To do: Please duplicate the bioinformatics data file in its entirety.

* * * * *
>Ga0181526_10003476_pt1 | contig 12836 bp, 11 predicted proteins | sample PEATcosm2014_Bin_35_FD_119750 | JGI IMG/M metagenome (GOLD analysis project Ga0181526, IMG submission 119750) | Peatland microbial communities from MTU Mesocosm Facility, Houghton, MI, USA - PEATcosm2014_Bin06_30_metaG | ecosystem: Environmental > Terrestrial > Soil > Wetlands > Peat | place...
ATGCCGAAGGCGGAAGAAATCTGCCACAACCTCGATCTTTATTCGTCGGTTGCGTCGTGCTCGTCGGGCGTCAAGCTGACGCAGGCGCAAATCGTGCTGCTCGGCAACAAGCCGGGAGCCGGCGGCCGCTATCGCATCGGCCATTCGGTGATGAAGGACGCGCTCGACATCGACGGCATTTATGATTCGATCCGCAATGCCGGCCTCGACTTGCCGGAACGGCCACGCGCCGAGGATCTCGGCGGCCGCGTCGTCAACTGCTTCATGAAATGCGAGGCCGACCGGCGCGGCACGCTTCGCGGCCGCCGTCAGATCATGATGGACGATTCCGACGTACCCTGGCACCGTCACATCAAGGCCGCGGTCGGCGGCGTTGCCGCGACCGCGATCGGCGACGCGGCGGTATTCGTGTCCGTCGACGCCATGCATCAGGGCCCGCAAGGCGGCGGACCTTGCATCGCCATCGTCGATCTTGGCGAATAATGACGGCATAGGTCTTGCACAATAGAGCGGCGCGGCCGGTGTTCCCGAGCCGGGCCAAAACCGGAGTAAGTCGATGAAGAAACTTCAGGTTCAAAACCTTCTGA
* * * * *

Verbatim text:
>Ga0181526_10003476_pt1 | contig 12836 bp, 11 predicted proteins | sample PEATcosm2014_Bin_35_FD_119750 | JGI IMG/M metagenome (GOLD analysis project Ga0181526, IMG submission 119750) | Peatland microbial communities from MTU Mesocosm Facility, Houghton, MI, USA - PEATcosm2014_Bin06_30_metaG | ecosystem: Environmental > Terrestrial > Soil > Wetlands > Peat | place...
ATGCCGAAGGCGGAAGAAATCTGCCACAACCTCGATCTTTATTCGTCGGTTGCGTCGTGCTCGTCGGGCGTCAAGCTGACGCAGGCGCAAATCGTGCTGCTCGGCAACAAGCCGGGAGCCGGCGGCCGCTATCGCATCGGCCATTCGGTGATGAAGGACGCGCTCGACATCGACGGCATTTATGATTCGATCCGCAATGCCGGCCTCGACTTGCCGGAACGGCCACGCGCCGAGGATCTCGGCGGCCGCGTCGTCAACTGCTTCATGAAATGCGAGGCCGACCGGCGCGGCACGCTTCGCGGCCGCCGTCAGATCATGATGGACGATTCCGACGTACCCTGGCACCGTCACATCAAGGCCGCGGTCGGCGGCGTTGCCGCGACCGCGATCGGCGACGCGGCGGTATTCGTGTCCGTCGACGCCATGCATCAGGGCCCGCAAGGCGGCGGACCTTGCATCGCCATCGTCGATCTTGGCGAATAATGACGGCATAGGTCTTGCACAATAGAGCGGCGCGGCCGGTGTTCCCGAGCCGGGCCAAAACCGGAGTAAGTCGATGAAGAAACTTCAGGTTCAAAACCTTCTGA